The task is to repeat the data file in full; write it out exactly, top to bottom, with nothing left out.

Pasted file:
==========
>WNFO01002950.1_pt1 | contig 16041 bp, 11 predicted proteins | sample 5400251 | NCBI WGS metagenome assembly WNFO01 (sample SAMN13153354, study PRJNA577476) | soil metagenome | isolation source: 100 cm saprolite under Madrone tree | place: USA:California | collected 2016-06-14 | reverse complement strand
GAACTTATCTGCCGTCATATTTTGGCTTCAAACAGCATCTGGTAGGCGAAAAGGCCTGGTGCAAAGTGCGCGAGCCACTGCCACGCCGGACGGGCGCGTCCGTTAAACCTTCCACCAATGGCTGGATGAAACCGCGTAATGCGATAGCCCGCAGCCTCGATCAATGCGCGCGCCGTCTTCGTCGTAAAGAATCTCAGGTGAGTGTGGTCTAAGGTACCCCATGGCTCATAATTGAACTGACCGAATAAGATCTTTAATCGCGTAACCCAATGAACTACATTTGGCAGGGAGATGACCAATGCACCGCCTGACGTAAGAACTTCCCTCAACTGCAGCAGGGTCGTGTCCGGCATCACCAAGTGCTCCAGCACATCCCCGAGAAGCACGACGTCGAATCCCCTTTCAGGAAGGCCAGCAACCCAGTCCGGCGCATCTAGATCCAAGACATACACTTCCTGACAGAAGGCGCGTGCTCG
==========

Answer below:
>WNFO01002950.1_pt1 | contig 16041 bp, 11 predicted proteins | sample 5400251 | NCBI WGS metagenome assembly WNFO01 (sample SAMN13153354, study PRJNA577476) | soil metagenome | isolation source: 100 cm saprolite under Madrone tree | place: USA:California | collected 2016-06-14 | reverse complement strand
GAACTTATCTGCCGTCATATTTTGGCTTCAAACAGCATCTGGTAGGCGAAAAGGCCTGGTGCAAAGTGCGCGAGCCACTGCCACGCCGGACGGGCGCGTCCGTTAAACCTTCCACCAATGGCTGGATGAAACCGCGTAATGCGATAGCCCGCAGCCTCGATCAATGCGCGCGCCGTCTTCGTCGTAAAGAATCTCAGGTGAGTGTGGTCTAAGGTACCCCATGGCTCATAATTGAACTGACCGAATAAGATCTTTAATCGCGTAACCCAATGAACTACATTTGGCAGGGAGATGACCAATGCACCGCCTGACGTAAGAACTTCCCTCAACTGCAGCAGGGTCGTGTCCGGCATCACCAAGTGCTCCAGCACATCCCCGAGAAGCACGACGTCGAATCCCCTTTCAGGAAGGCCAGCAACCCAGTCCGGCGCATCTAGATCCAAGACATACACTTCCTGACAGAAGGCGCGTGCTCG